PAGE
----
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Tony Messenger is the metro columnist for the St. Louis Post-Dispatch.

Rex Sinquefield

Rex Sinquefield at his home in the Central West End neighborhood of St. Louis photographed on Monday, Jan. 13, 2015. Photo By David Carson, dcarson@post-dispatch.com

When St. Louis Mayor Lyda Krewson adopted the airport privatization effort as her own in 2017, she made a promise:

“This process needs to be open and transparent,” Krewson said. “Any consultant or adviser working for the city on this project will not be allowed to participate with any group bidding on this project.”

A version of that statement was attached to every consultant contract with the more than dozen companies making money off the process to decide whether the city will sell the right to operate St. Louis Lambert International Airport to the highest bidder.

“No donor, principal, partner, affiliate or director of Grow, McKenna or any other Service Provider shall respond to either the RFQ or RFP …,” the contract said.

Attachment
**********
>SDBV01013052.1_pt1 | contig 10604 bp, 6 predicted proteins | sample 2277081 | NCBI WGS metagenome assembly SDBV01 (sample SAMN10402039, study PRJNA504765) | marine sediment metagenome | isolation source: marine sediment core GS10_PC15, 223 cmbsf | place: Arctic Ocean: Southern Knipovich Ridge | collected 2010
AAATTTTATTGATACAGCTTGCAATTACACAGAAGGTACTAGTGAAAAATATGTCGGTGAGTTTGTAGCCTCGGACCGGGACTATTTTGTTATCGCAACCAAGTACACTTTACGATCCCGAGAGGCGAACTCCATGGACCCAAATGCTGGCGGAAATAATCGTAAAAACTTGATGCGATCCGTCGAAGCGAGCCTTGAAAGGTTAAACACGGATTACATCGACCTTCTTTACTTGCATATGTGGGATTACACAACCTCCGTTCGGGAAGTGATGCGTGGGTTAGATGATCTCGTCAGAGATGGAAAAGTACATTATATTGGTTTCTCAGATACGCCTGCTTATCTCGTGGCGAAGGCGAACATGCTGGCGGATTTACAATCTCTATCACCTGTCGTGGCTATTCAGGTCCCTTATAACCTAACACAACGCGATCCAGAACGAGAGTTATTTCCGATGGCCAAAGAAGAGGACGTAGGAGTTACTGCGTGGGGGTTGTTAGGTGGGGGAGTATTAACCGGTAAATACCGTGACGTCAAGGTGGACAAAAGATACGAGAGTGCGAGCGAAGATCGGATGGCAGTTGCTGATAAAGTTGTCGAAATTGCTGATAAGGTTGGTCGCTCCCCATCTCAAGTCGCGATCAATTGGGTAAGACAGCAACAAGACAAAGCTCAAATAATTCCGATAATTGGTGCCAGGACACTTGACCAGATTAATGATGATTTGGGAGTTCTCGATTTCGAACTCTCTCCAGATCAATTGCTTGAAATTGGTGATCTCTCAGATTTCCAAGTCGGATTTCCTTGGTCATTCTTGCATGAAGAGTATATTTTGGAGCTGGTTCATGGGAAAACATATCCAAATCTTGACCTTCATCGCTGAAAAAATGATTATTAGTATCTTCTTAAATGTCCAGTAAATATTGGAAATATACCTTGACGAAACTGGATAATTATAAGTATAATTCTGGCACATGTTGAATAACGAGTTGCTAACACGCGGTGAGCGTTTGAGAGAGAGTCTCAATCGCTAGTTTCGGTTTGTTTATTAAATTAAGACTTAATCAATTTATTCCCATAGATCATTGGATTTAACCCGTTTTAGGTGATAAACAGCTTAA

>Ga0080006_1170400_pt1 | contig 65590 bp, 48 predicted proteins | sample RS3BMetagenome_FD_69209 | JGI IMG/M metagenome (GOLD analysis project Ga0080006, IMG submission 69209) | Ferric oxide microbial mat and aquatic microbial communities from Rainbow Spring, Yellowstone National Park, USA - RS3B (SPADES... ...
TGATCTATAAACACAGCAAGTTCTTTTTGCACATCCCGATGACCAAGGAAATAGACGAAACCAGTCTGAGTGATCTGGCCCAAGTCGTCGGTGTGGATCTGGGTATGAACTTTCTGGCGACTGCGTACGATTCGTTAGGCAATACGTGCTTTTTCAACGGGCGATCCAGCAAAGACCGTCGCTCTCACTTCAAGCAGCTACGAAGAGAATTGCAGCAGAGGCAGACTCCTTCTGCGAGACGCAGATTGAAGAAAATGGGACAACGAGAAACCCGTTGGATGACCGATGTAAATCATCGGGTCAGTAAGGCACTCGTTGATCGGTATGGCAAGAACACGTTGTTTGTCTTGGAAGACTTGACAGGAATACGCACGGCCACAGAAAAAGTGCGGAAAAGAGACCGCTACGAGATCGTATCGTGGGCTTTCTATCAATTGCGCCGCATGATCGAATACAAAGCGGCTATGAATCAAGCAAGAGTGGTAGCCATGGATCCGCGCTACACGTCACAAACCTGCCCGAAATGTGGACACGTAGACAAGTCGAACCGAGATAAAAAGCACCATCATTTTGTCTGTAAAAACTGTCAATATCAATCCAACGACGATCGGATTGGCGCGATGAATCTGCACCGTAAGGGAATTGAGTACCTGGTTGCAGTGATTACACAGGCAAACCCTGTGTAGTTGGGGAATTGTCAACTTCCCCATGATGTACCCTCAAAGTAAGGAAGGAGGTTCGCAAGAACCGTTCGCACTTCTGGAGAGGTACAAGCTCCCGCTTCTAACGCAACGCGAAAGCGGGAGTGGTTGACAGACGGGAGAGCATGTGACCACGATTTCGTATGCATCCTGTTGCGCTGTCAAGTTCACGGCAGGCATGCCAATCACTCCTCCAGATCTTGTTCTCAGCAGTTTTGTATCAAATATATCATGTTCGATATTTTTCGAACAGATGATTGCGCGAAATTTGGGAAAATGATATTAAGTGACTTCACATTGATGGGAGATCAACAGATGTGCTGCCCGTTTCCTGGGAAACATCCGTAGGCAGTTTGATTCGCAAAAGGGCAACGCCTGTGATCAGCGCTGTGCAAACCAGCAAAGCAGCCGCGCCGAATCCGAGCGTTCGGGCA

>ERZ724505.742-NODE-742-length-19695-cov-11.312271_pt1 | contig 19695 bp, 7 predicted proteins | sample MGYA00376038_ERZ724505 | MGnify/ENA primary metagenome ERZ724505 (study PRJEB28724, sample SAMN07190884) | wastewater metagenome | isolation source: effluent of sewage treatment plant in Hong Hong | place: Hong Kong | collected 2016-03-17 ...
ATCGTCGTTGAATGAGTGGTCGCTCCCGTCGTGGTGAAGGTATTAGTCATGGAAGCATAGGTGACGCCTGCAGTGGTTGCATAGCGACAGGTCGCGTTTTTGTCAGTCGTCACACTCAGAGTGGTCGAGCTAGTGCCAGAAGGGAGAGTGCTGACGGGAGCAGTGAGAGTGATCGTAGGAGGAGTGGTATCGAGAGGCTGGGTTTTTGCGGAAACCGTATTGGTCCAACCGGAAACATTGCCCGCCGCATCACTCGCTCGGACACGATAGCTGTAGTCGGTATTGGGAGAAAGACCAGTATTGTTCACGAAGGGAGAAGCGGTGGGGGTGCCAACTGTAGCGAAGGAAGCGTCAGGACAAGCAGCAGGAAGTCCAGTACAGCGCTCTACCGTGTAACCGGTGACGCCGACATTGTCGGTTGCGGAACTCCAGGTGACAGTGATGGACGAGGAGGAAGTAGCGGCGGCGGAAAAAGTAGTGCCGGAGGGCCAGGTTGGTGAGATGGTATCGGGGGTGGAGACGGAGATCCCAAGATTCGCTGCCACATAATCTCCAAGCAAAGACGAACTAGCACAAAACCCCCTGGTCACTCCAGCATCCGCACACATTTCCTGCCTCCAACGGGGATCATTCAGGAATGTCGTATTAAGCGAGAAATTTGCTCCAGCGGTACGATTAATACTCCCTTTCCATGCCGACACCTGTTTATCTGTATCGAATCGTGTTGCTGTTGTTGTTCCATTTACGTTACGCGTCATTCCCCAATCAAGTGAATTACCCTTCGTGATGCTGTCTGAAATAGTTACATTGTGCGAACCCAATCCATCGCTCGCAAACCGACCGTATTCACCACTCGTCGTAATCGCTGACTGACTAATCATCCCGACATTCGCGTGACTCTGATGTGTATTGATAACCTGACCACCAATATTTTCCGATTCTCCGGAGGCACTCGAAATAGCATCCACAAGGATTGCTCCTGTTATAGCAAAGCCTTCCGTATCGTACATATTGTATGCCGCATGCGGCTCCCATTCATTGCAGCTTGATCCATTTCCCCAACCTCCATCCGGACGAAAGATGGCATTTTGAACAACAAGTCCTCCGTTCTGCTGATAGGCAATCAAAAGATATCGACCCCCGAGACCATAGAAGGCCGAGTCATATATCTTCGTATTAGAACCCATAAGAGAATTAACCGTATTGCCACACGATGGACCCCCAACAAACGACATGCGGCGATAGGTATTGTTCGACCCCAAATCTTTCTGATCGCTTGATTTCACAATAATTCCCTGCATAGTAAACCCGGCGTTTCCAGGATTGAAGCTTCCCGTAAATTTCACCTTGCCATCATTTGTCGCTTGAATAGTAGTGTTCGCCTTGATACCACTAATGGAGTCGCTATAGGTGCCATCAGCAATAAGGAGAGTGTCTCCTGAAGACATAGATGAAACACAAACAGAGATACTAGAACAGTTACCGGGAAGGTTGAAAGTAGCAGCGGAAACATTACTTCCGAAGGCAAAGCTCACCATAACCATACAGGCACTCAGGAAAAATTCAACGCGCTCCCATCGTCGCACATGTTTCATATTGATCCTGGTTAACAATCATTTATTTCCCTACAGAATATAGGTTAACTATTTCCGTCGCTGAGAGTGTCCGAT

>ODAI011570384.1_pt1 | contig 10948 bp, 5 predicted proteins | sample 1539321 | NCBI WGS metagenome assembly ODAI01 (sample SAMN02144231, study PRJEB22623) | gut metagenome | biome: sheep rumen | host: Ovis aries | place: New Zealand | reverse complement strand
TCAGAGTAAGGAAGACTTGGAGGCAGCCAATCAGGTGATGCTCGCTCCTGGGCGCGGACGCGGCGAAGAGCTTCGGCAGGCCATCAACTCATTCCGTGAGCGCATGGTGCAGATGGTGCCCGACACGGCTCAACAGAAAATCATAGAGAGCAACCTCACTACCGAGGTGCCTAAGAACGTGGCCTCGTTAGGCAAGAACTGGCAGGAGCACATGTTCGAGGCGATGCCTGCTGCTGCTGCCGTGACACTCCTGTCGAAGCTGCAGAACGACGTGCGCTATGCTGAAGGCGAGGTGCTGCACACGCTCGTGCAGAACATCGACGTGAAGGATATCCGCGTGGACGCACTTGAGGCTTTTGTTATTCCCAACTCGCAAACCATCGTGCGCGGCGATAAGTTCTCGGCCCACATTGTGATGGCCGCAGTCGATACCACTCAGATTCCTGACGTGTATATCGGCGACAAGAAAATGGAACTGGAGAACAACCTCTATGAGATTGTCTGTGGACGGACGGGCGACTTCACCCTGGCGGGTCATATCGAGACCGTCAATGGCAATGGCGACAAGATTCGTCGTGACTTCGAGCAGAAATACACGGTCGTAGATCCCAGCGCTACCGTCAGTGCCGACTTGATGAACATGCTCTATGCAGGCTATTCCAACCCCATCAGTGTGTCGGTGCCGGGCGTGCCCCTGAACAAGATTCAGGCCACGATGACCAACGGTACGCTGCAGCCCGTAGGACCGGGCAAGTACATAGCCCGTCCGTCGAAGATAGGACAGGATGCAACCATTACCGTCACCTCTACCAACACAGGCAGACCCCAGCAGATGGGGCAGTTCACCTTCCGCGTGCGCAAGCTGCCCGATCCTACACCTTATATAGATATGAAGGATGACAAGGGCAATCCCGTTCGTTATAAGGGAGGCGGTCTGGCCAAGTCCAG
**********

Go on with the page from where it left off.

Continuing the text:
The Board of Aldermen also got in the game:

“Whereas, a further condition imposed upon the consulting team prohibits any individual or firm included on the team from simultaneously or subsequently participating as a team member, advisor or investor with any firm or group wishing to manage and operate … the Airport,” Resolution No. 220 said.

All of this sounds nice on paper, but the rules, apparently, don’t apply to the most important player in the game, the one paying all the bills.

Rex Sinquefield.

The St. Louis billionaire is spending more than $800,000 a month on the bevy of consultants operating under the direction of his top lobbyist and political operative, Travis Brown. He’s been pushing airport privatization long before Krewson became mayor. He’s the reason the city is where it is today, apparently on the verge of issuing the request for qualifications that has been created entirely by Sinquefield’s team.

But Sinquefield is playing on both sides of the aisle.

The billionaire made his money as a founder of Dimensional Fund Advisers, an investment firm that pioneered the concept of stock indexing. According to Sinquefield’s bio on his web page, he and his wife both retired from the company in 2005.